“Nearly eight weeks after the February 1st deadline, New York has paid out just $7 million out of $60 million available for struggling tenants,” writes Katherine Fung in Gothamist. This is according to figures from State Assemblymember Zohran Kwame Mamdani. The state estimates that “between 800,000 to 1.2 million households in New York collectively owe more than $2 billion in rent,” yet between its two rounds, the state’s rent relief program “awarded $47 million in subsidies to 16,000 households, or roughly 16% of the total applications received since September.”
Many applicants were disqualified because they received federal and state unemployment benefits during part of 2020—payments which expired last July. “At the point at which people really needed help with rent, the program closed its doors,” Legal Aid Society attorney Ellen Davidson told Fung.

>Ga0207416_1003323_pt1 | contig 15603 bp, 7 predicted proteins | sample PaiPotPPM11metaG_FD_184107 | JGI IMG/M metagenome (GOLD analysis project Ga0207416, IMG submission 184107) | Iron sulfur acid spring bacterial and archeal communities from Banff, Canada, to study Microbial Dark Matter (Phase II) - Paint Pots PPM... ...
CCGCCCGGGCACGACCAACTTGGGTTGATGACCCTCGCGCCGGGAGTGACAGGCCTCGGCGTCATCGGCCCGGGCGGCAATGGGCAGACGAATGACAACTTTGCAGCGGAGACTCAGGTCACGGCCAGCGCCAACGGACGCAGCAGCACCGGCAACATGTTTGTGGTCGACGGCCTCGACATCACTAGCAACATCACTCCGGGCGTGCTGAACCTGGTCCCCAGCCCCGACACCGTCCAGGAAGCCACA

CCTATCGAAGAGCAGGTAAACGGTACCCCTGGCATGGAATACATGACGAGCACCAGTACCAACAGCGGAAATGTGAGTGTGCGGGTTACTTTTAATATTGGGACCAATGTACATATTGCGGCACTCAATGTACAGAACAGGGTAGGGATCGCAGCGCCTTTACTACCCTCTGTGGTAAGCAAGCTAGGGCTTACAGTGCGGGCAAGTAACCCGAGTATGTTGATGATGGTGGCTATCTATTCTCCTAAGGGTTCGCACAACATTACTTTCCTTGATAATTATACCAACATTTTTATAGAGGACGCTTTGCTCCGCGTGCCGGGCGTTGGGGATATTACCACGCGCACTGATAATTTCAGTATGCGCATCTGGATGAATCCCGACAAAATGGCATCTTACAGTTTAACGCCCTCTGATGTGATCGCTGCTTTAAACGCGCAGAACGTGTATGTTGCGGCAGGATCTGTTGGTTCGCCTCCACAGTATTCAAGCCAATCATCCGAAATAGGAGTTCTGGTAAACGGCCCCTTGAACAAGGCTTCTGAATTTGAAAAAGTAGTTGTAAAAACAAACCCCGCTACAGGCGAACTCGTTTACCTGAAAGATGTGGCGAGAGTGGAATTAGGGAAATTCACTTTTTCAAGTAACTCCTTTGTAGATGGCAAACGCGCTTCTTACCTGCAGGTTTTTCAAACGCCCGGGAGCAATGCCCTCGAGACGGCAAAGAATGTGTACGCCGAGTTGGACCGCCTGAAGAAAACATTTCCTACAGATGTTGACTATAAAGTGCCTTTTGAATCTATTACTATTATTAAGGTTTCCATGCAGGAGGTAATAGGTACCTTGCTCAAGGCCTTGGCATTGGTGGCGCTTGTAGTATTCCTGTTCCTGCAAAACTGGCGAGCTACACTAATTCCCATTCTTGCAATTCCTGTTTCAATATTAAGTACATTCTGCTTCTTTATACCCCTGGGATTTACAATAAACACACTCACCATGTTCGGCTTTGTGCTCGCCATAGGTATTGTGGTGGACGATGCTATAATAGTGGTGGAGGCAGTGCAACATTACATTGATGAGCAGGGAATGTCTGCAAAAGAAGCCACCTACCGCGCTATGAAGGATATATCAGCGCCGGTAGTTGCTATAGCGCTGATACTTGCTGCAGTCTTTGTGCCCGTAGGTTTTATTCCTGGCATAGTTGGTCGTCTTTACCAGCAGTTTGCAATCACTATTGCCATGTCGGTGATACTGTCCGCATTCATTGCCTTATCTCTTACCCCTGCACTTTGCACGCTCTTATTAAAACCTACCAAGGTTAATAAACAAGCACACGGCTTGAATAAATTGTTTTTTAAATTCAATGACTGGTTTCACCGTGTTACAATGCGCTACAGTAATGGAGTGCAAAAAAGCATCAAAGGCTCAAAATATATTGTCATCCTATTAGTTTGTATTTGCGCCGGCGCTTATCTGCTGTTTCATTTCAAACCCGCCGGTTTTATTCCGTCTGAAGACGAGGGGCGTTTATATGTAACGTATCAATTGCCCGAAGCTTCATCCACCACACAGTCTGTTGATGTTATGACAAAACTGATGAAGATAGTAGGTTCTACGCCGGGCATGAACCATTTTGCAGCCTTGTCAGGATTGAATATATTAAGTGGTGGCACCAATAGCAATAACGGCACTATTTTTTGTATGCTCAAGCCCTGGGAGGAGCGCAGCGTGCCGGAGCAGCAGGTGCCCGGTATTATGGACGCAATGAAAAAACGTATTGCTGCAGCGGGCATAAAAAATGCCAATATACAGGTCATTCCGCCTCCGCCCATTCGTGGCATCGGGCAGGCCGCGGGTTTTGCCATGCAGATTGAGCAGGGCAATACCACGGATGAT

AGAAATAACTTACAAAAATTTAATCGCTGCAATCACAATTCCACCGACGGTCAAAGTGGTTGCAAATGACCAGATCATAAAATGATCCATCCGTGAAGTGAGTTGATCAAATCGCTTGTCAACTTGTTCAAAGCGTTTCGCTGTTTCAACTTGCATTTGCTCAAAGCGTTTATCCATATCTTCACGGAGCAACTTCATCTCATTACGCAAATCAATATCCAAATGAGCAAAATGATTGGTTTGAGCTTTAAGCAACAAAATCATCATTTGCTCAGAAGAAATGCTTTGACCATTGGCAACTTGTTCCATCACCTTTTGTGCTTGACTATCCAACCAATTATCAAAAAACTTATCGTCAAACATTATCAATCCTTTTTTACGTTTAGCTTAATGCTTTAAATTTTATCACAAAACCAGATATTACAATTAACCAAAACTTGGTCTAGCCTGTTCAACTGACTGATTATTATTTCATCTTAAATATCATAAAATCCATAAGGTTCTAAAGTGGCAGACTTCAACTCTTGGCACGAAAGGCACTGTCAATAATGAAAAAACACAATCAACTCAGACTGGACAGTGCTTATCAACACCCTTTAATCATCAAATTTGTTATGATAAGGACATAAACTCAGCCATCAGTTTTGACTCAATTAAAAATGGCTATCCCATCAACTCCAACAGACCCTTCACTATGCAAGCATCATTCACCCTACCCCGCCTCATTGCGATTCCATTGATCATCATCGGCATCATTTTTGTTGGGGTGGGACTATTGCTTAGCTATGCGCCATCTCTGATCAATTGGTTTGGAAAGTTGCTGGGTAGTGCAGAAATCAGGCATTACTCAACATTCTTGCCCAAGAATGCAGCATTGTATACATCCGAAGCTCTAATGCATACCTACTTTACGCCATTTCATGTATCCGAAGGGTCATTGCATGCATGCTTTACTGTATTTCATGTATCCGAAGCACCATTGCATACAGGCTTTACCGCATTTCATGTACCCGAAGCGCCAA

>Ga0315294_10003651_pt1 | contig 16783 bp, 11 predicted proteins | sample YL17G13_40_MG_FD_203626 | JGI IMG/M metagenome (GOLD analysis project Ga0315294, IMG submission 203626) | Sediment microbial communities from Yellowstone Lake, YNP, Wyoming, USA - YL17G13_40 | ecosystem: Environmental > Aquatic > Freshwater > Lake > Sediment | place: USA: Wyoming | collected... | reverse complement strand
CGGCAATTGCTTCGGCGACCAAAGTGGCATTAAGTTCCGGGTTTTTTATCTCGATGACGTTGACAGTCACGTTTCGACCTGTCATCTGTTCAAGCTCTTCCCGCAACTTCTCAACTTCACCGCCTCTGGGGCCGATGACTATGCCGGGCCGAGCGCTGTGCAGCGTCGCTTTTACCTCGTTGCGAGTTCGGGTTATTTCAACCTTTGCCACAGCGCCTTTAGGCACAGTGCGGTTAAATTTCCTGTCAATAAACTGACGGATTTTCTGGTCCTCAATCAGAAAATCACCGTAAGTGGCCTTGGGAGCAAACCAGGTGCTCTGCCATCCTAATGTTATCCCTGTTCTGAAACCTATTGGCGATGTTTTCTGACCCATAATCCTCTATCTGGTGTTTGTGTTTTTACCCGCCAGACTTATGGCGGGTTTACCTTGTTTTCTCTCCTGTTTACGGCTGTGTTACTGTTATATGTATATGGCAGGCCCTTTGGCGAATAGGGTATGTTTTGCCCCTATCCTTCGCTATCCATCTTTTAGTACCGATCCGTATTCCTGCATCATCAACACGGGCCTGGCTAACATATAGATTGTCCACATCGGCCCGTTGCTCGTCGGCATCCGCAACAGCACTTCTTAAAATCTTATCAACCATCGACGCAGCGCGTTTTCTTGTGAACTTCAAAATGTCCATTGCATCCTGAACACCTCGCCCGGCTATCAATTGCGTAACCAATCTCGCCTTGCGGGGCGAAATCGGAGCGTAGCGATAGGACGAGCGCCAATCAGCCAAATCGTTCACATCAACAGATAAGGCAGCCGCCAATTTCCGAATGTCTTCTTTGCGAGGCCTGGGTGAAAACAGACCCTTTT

State Senator Brian Kavanagh, chair of the chamber’s Housing Committee, and other lawmakers “have since proposed a new program that would help tenants pay up to 12 months of rental arrears and utility bills.” Kavanagh says the proposal is “ambitious enough and is generous enough that we really think we can pay virtually all of the rent arrears that have built up in the entire state.”
Community organizers like Cea Weaver with Housing Justice for All caution that “while funding for the new program appears sufficient, its effectiveness will also depend on whether the state simplifies the application process and conducts adequate outreach to tenants, especially in non-English speaking communities.”